Itraconazole is an antifungal azole. It is a synthetic triazole analogue with a wide spectrum of antifungal activity. It was first synthesized in 1980, and approved in Europe in 1987.
It was approved by the FDA in 1992 for systemic mycoses, and then for onychomycoses in 1995, and for use by pulse therapy in 1997. In 2000, itraconazole was also approved to treat blastomycosis, histoplasmosis, and aspergellosis in patients intolerant of amphotericin B.
Itraconazole is used effectively in the treatment of onychomycosis and candidal infection.
It is lipophylic and quickly achieves high skin and mucous membrane concentrations, and may still be found in the stratum corneum 4 weeks after discontinuation of therapy.
- Sporanox* Janssen
- Oral: Capsules: Itraconazole 100mg Sporanox*
- Solution: Itraconazole 100mg/10 mL Sporanox*
# – not approved in Canada
|Safety and efficacy have not been established.|
Hepatic function tests should be monitored periodically during treatment. Serum potassium may be monitored as hypokalemia has lead to ventricular fibrillation in patients on itraconazole.
Drug Safety Information
!! Warnings & Contraindications !!
- Concurrent use with cisapride, azemizole and terfenadine is contraindicated.
- Iatroconazole capsules not to be prescribed for onychomycosis in patients with history of congestive heart failure.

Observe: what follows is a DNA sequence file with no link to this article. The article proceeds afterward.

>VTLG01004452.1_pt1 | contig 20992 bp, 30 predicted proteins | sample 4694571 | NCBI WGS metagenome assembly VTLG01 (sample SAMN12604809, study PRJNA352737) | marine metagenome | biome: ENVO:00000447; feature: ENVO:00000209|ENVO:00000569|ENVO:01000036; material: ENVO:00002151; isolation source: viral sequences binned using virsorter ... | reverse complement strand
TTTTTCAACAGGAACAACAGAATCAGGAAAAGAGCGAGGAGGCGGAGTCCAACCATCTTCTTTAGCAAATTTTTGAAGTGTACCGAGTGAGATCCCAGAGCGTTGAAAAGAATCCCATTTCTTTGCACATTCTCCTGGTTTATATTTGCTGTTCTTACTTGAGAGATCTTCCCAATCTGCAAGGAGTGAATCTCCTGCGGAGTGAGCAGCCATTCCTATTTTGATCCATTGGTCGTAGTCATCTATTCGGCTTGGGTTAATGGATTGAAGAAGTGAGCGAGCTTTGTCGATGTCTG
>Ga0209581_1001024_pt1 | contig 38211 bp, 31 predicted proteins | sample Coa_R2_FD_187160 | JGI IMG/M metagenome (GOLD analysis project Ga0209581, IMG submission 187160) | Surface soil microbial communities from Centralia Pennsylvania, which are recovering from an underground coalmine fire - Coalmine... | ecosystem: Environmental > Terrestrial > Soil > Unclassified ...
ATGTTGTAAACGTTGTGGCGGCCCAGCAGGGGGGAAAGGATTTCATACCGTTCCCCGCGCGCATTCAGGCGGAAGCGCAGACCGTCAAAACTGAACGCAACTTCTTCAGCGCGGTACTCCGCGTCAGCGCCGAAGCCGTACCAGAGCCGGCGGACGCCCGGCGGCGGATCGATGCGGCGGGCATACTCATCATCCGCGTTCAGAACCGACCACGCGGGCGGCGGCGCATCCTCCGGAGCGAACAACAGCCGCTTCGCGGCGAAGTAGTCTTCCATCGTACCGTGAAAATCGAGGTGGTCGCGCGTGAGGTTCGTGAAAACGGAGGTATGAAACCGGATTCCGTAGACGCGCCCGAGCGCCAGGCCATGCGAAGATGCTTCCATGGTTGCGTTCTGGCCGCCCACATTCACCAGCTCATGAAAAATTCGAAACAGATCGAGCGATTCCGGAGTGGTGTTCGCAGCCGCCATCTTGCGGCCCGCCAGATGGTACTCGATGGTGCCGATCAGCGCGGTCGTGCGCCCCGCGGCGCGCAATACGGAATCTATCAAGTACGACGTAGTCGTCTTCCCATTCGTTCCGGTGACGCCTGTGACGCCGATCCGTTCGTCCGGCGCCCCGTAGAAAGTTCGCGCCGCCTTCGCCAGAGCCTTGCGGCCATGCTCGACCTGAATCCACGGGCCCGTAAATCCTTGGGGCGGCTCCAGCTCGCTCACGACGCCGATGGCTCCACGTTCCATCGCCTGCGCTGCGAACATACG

- Hypokalemia has lead to ventricular fibrillation in patients on itraconazole.
- Cutaneous effects may include hypersensitivity reactions including exfoliative dermatitis and Stevens-Johnson syndrome.
- Gastrointestinal effects may include nausea, abdominal pain, diarrhea, constipation, loss of appetite and rarely, hepatotoxicity.
- Other effects may include headache, dizziness and drowsiness.
FDA Pregnancy Category C
Animal studies have shown itraconazole to be teratogenic and embryotoxic in dose-related studies. Iatroconazole is distributed in the breast milk.
Major Drug Interactions
Concurrent use of itraconazole anticholinergics, omeprazole, and antacids may reduce the absorption of itraconazole; with digoxin levels may be increased and should be monitored; lovstatin and simvastatin concentrations may be increased, and have been associated with rhabdomyolysis; Didanosene may decrease the absorption of itroconazole; antidiabetic agents can lead to hypoglycemia; cyclosporine and phenytoin plasma concentrations may be increased; triazolam and midazolam serum concentrations may be increased; isoniazid, rifampin metabolism may be affected; anticoagulant effects may be increased.
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Gupta AK, Maddin S, Arlette J, et al: Itraconazole pulse therapy is effective in dermatophyte onychomycosis of the toenail: a double-blind placebo-controlled study. Jour. Derm. Treat. 1999: 11: 33-37
Gupta AK, Solomon RS, Adam P: Itraconazole for the treatment of tinea capitis. Br. Jour. Derm. 1998: 139: 104-106
Heikkila H, Stubb S: Long-term Results of Patients with Onychomycosis Treated with Itraconazole. Acta Derm. Ven. 1997: 77: 70 -71
Gupta AK, Adam P, De Donker P: Itraconazole Pulse Therapy for Tinea Capitis: A Novel Treatment Schedule. Pediatr. Derm. 1998: 15: 225-228
Gupta AK, Hopstader SLR, Summerbell RC, et al: Treatment of Tinea Capitis With Itraconazole Capsule Pulse Therapy. Jour. Am. Acad. Derm. 1998: 39: 216-219
Havu V, Brandt H, Haikkila H et al: Continuous and intermittent itraconazole dosing schedules for the treatment of onychomycosis: a pharmacokinetic comparison. Br. Jour. Derm. 1999: 140: 96-101
Gupta AK, Katz HI, Shear NH: Drug interactions with itraconazole, fluconazole, and terbinafine, and their management. Jour. Am. Acad. Derm. 1999: 41: 237-239